Main research focus
How do stellar flares impact habitability?
How can flares impact the habitability on our own Earth and on exoplanets - and why might they be related to the origin of life? Read more.
Small exoplanets around small stars
Why is the TOI-270 system a true Disneyland for exoplanet scientists, and what can we learn from it about our own Earth? Read more.
Ø-scillation: oscillating chemistry in zero gravity and beyond
Why should we go into space if we want to understand where we came from? Read more.
Allesfitter: one code to fit them all
I developed an extensive tool set that I bundled up in this public code, with the hope that it can be useful to fellow exoplaneteers and stellar astronomers. Read more.
Click here to read more about some of my other studies, including discoveries like:
TESS' very first exoplanet, Pi Men (Cnet, ScienceNews, ScienceAlert)
TESS' first Earth-sized planet, HD 21749 (New York Times)
Unmasking hidden exoplanets with novel techniques
Measuring stellar light to 1/4000th image pixel precision
Optimizing the yield of exoplanet surveys
Teams & collaborations
Our Transiting Exoplanet Survey Satellite (TESS) is set to discover thousands of new exoplanets. Since its launch in April 2018, I guided exoplanet and stellar activity studies in the TESS core team, maximised the science output, trained team members, and increased public engagement. TESS monitors millions of stars for temporary drops in brightness, which are caused by planetary transits. With it, we will identify planets ranging from Earth-sized to gas giants, around a wide range of stellar types and orbital distances - and maybe even Earth 2.0.
With the SPECULOOS mission (Search for habitable Planets EClipsing ULtra-cOOl Stars), I study planets around the coolest of all stars, aiming to find more systems like the famous TRAPPIST-1 - which was discovered by SPECULOOS' prototype. I am leading a working group, implementing strategies, and supporting this transnational telescope collaboration. SPECULOOS consists of four Ritchey–Chrétien telescopes of 1-meter primary aperture, and is based in Paranal, Chile.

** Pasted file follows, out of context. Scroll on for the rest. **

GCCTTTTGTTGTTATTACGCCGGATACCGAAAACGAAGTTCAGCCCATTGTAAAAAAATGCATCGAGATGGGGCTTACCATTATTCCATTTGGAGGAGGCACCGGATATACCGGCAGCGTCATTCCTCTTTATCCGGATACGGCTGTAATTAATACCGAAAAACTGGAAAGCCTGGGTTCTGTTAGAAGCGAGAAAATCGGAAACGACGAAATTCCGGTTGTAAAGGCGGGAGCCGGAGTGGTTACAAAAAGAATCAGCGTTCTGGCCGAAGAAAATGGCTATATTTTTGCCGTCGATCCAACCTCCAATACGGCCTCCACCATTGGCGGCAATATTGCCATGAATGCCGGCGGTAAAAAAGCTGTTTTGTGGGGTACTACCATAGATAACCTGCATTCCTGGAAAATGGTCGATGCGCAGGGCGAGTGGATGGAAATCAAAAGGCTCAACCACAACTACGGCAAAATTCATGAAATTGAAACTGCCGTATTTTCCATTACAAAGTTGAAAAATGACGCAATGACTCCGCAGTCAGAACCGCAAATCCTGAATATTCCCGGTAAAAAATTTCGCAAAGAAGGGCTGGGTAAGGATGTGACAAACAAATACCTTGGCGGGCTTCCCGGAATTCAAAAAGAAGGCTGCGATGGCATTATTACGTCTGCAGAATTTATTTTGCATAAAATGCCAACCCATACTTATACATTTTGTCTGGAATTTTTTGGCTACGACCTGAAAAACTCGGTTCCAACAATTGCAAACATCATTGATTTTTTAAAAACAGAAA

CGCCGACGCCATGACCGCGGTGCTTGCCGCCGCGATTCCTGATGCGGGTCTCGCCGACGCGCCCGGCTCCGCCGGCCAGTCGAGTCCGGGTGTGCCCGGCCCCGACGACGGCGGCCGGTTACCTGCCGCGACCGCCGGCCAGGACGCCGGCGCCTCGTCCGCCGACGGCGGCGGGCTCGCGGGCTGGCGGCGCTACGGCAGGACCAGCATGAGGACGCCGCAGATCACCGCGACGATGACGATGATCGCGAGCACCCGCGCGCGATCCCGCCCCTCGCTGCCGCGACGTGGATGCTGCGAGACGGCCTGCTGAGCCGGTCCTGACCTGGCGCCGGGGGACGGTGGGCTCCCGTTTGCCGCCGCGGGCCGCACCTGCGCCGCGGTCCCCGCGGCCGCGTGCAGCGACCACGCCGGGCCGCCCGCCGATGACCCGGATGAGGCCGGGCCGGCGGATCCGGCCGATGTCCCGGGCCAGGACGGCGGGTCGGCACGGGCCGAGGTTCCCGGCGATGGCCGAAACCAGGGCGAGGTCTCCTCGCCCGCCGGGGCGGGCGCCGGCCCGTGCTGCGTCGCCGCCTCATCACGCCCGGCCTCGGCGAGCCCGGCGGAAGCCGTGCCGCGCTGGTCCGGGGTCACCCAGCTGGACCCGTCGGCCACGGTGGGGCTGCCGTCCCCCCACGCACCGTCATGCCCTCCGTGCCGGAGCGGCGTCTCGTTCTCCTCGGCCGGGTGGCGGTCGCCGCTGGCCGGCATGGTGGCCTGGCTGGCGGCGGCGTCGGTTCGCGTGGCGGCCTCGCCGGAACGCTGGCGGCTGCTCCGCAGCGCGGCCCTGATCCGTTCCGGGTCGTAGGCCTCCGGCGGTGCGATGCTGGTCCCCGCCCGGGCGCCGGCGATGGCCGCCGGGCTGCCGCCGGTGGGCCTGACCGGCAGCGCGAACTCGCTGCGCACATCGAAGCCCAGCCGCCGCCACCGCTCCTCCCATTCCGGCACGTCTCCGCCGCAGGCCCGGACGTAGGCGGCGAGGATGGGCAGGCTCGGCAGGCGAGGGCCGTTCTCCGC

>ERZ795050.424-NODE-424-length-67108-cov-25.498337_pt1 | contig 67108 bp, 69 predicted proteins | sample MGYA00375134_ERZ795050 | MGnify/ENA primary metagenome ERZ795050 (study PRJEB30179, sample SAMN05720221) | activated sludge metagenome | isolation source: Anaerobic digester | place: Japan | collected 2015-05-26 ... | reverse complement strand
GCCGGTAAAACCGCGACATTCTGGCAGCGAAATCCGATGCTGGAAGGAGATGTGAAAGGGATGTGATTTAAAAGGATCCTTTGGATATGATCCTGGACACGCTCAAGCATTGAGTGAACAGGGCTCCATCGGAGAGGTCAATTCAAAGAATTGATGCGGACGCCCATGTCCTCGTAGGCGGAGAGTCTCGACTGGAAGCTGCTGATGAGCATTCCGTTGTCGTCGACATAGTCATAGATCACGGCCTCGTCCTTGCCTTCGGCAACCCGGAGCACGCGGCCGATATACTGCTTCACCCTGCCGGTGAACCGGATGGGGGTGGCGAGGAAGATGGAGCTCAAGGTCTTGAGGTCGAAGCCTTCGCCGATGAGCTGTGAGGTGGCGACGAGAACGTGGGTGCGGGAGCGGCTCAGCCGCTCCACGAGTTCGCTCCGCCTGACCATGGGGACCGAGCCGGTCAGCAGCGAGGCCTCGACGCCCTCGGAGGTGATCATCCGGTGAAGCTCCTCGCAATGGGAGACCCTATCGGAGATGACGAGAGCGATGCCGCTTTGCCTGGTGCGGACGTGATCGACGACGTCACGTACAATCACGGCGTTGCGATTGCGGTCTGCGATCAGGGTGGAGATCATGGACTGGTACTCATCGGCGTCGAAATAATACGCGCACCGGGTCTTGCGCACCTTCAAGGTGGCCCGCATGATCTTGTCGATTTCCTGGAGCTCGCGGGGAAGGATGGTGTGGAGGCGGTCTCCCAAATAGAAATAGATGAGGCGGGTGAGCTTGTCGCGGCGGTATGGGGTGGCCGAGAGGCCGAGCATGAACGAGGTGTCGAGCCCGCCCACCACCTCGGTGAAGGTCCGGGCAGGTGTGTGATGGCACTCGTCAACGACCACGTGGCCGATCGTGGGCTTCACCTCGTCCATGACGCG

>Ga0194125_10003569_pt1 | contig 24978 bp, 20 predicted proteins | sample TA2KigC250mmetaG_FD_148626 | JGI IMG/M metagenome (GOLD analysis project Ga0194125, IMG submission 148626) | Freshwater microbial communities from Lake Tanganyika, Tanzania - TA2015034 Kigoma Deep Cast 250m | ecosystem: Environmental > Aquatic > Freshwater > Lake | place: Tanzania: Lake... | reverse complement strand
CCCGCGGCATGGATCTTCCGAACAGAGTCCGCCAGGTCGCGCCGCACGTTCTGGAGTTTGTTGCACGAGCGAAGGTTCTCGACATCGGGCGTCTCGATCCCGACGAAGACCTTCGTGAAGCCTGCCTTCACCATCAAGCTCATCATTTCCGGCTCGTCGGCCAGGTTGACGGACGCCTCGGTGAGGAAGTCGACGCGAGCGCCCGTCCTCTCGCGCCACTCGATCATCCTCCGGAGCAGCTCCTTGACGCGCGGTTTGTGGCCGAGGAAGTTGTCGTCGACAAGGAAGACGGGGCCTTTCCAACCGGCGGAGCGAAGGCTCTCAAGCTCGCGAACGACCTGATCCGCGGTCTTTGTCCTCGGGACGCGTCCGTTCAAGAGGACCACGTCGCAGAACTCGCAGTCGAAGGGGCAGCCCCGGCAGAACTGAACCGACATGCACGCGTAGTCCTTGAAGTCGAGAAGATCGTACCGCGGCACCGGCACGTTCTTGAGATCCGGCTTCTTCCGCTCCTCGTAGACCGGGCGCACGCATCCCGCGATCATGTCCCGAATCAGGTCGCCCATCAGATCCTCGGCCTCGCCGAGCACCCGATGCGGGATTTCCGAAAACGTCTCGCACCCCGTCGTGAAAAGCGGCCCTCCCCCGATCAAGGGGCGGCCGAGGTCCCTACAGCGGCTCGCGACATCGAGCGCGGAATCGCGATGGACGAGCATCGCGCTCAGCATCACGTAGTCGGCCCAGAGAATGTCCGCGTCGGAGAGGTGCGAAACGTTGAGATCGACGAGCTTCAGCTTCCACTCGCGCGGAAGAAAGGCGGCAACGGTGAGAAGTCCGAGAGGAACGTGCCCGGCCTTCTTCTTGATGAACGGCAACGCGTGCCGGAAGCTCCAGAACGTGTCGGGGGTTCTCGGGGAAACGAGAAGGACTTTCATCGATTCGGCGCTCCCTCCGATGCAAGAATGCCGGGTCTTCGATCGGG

The Antarctic Search for Transiting ExoPlanets (ASTEP) is one-of-a-kind in the world. I am leading the collaboration between ESA and this European telescope consortium operating a 40 cm duo-colour telescope in the Antarctic. With it, we leverage uninterrupted nights for unique photometric observation campaigns.
Our Next Generation Transit Survey (NGTS) is an exoplanet hunter based in Paranal, Chile. With its 12 fully robotized 20 cm telescopes, we cover a total field of view of almost 100 sq. deg. on the sky at once. What's more, by combining all telescopes we can achieve space-based precision. My main goal with NGTS is to find transiting sub-Neptunes that will be suitable for RV follow-up and mass measurements using current and future instruments.
Space Exploration Initiative
With humanity at the cusp of interplanetary civilization, my work with the Space Exploration Initiative (SEI) is actively building the technologies, tools, and human experiences of our Sci-Fi Space Future. In doing so, we build on the spirit of the Media Lab, uniting artists, scientists, engineers, and designers, supporting parabolic flights, suborbital and orbital launch research deployments, and a team of 50+ students, staff, and faculty.
ContactEuropean Space Agency (ESA)European Space Research and Technology Centre (ESTEC)Keplerlaan 1, 2201 AZ Noordwijk, The NetherlandsEmail: maximilian.guenther [at] esa.int Twitter: @m_n_guenther
Image CreditsZero G: Steve Boxall/ZERO-GStellar Flares: NASA's Goddard Space Flight CenterTOI-270: NASA’s Goddard Space Flight Center/Scott WiessingerTESS: NASA's Goddard Space Flight CenterSPECULOOS: D. PadronASTEP: Marco Buttu PNRA/IPEV
NGTS: ESO/Gregory LambertSpace Exploration Initiative: Steve Boxall, Zero G